Seniors rising against Trump

If retaining the support of seniors is key the Trump’s re-election, then he’s just made a wrong turn.

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SOURCENationofChange

In 2016, 27% of the electorate were 65 and older, and 53% voted for Trump.  29% of the electorate were between 50 and 64 and 51% went for Trump.  Articles were written about how seniors were attracted to  Trump.

“This year, retaining the support of seniors is obviously central to Trump’s reëlection chances. But a number of polls released this week show that he has slipped badly in this key demographic. According to a survey from the New York Times and Siena College, he is now running two points behind Joe Biden at the national level among voters aged sixty-five and over. In Michigan, Pennsylvania, and Wisconsin, he is trailing Biden by double digits.”

If retaining the support of seniors is key the Trump’s re-election, then he’s just made a wrong turn.  “President Trump pledged on Saturday to pursue a permanent cut to the payroll taxes that fund Social Security and Medicare if he wins reelection in November, a hard-to-accomplish political gambit that some experts see as a major headache for the future of the country’s entitlement programs.

Even before that,  “two-fifths of white voters aged 65 and over say they do not approve of the way Mr. Trump has been handling coronavirus and the George Floyd protests.” Becoming an attacker on entitlement programs so important to seniors won’t help.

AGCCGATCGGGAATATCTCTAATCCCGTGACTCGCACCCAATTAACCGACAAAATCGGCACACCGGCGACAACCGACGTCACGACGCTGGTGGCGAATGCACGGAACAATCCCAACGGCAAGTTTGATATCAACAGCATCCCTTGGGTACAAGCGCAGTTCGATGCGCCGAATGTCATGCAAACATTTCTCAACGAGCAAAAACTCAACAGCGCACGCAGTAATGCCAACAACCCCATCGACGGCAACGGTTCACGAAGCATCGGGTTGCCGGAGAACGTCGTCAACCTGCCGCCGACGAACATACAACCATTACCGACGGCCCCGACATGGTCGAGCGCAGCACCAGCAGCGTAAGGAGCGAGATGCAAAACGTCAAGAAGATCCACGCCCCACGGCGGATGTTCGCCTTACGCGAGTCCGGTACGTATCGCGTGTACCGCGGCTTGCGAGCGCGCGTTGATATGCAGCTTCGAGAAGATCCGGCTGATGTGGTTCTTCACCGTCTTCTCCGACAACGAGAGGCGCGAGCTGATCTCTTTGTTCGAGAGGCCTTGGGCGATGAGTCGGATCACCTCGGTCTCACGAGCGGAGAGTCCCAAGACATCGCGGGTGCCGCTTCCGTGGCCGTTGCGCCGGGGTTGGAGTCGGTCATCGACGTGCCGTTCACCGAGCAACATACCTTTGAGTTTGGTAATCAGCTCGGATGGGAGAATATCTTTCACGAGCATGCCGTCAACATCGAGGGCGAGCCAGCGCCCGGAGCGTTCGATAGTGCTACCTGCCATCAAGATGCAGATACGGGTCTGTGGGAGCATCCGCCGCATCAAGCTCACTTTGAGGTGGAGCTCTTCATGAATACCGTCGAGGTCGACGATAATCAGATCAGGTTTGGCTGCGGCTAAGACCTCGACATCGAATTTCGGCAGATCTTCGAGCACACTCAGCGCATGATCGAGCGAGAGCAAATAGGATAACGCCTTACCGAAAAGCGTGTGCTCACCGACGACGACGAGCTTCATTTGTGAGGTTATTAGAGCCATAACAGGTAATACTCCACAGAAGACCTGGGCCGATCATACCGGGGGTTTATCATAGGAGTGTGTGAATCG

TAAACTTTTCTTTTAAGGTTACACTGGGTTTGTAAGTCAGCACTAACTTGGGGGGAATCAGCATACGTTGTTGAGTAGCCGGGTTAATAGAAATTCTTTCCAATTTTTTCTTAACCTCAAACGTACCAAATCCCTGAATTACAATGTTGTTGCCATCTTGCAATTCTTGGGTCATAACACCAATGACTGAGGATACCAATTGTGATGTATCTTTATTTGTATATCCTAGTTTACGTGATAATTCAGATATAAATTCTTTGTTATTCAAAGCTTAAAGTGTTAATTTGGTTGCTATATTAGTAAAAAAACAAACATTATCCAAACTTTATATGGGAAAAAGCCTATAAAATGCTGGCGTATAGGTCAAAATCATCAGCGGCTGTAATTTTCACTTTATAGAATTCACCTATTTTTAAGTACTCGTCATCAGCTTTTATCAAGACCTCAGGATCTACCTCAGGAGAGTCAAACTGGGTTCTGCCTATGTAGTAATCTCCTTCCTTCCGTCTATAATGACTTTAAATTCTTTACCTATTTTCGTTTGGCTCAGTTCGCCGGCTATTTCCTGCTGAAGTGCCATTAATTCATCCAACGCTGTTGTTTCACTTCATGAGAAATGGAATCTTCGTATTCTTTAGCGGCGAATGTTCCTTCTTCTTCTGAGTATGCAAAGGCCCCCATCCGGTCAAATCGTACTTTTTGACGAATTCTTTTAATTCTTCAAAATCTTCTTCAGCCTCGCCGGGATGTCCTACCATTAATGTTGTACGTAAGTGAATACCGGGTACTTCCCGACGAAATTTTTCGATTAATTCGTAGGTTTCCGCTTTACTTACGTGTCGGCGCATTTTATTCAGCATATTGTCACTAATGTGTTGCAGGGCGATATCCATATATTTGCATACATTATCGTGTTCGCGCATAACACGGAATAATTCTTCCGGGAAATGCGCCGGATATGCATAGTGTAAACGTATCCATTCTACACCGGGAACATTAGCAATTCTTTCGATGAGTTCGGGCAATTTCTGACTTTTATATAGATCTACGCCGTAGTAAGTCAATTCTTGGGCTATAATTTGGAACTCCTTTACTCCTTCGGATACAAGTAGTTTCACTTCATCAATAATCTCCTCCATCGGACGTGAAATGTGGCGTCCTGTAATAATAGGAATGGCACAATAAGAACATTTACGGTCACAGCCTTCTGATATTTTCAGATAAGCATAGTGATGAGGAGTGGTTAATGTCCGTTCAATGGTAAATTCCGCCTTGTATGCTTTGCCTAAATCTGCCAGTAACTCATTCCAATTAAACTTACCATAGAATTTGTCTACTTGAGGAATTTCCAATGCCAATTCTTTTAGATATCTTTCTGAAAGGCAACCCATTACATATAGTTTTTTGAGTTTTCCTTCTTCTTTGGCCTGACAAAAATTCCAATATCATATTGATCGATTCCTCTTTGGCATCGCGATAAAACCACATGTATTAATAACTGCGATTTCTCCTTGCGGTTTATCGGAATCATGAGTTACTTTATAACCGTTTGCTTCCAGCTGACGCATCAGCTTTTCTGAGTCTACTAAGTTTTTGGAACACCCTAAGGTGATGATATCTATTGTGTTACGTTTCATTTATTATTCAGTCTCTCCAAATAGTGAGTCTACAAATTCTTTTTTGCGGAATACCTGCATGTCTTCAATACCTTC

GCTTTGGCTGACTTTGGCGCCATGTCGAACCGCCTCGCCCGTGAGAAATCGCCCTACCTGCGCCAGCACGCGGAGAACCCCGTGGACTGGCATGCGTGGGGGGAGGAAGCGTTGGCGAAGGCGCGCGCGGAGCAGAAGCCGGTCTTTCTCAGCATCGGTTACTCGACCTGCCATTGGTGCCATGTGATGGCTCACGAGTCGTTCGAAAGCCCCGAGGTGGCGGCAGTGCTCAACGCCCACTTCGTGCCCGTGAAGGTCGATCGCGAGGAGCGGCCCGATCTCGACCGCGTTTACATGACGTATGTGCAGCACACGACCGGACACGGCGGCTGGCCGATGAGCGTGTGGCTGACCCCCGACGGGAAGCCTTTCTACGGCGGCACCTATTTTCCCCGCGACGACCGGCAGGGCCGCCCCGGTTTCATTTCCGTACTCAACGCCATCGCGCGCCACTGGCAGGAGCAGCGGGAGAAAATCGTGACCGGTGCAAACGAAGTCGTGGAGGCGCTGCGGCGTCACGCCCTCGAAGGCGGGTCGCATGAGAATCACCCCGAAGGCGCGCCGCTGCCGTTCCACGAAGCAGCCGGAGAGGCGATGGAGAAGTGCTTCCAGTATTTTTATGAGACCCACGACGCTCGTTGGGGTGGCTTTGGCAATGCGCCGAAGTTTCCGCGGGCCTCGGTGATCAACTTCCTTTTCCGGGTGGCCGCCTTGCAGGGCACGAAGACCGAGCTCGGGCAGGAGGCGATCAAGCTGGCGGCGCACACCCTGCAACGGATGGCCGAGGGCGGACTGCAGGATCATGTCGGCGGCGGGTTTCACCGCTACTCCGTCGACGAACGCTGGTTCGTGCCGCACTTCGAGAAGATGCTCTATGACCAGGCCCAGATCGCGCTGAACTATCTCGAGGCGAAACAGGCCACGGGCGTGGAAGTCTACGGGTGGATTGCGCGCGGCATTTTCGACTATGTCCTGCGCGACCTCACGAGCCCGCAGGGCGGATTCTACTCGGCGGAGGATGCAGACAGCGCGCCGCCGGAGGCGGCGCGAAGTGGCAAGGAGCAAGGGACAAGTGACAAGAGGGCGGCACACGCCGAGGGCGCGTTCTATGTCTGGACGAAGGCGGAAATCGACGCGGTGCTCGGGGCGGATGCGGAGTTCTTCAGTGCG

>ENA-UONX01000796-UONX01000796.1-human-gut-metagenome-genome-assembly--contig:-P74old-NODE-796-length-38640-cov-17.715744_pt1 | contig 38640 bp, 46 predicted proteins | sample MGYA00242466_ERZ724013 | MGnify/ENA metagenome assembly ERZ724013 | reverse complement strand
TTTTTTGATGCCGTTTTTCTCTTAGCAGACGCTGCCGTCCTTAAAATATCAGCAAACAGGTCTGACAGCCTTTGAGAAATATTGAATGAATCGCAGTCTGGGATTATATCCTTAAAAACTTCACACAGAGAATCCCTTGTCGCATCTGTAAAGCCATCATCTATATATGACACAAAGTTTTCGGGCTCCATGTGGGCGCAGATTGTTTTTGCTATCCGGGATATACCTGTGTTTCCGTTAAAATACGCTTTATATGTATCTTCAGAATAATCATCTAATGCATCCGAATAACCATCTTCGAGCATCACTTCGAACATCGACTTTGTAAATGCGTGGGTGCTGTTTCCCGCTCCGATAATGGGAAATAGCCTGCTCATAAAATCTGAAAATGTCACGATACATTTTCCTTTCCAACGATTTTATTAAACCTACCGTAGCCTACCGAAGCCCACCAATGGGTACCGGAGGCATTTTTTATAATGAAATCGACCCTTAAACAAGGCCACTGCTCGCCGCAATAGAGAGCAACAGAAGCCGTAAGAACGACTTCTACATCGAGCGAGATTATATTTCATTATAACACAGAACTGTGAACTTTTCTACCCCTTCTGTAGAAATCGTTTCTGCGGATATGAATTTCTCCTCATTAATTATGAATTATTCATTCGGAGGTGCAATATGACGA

In the key state of Florida, seniors and Latinos were already losing faith in Trump before he made this announcement.

“White House advisors on Sunday walked back President Trump’s statement that he would make “permanent cuts” to the payroll tax if reelected, insisting that the president would preserve the primary funding source for Social Security, an entitlement program with overwhelming bipartisan support.”  This sudden turnaround may come too late; Democrats will remind seniors every day for the rest of the election campaign that a principal source of income for them would be in danger if they elected Trump to a second term.

“A Pew Research poll in March 2019 tracked overwhelming public support for maintaining present levels of funding to Social Security. 74% of U.S. adults polled said “no reductions should be made” in Social Security benefits for retirees, with the strongest support coming, unsurprisingly, from older voters. 81% of voters aged 50 to 64 and 79% of voters 65 or older said they would oppose cuts to benefits, as did 68% of Republican voters.”

The Trump campaign has tried to suggest that Joe Biden has a “terrible record” on Social Security.  But are such accusations going to stick with Trump’s pledge to go against the program?

As Paul Begala wrote, “Is Donald Trump trying to lose this election? Seriously, is he self-destructing because somewhere, deep inside his tortured soul he knows he is an unworthy, incompetent, poseur?“Naaah. But his executive action suspending collection of payroll taxes hands the Democrats the kind of issue that can sink a candidacy. It is nothing less than a declaration of war on Social Security and Medicare.”

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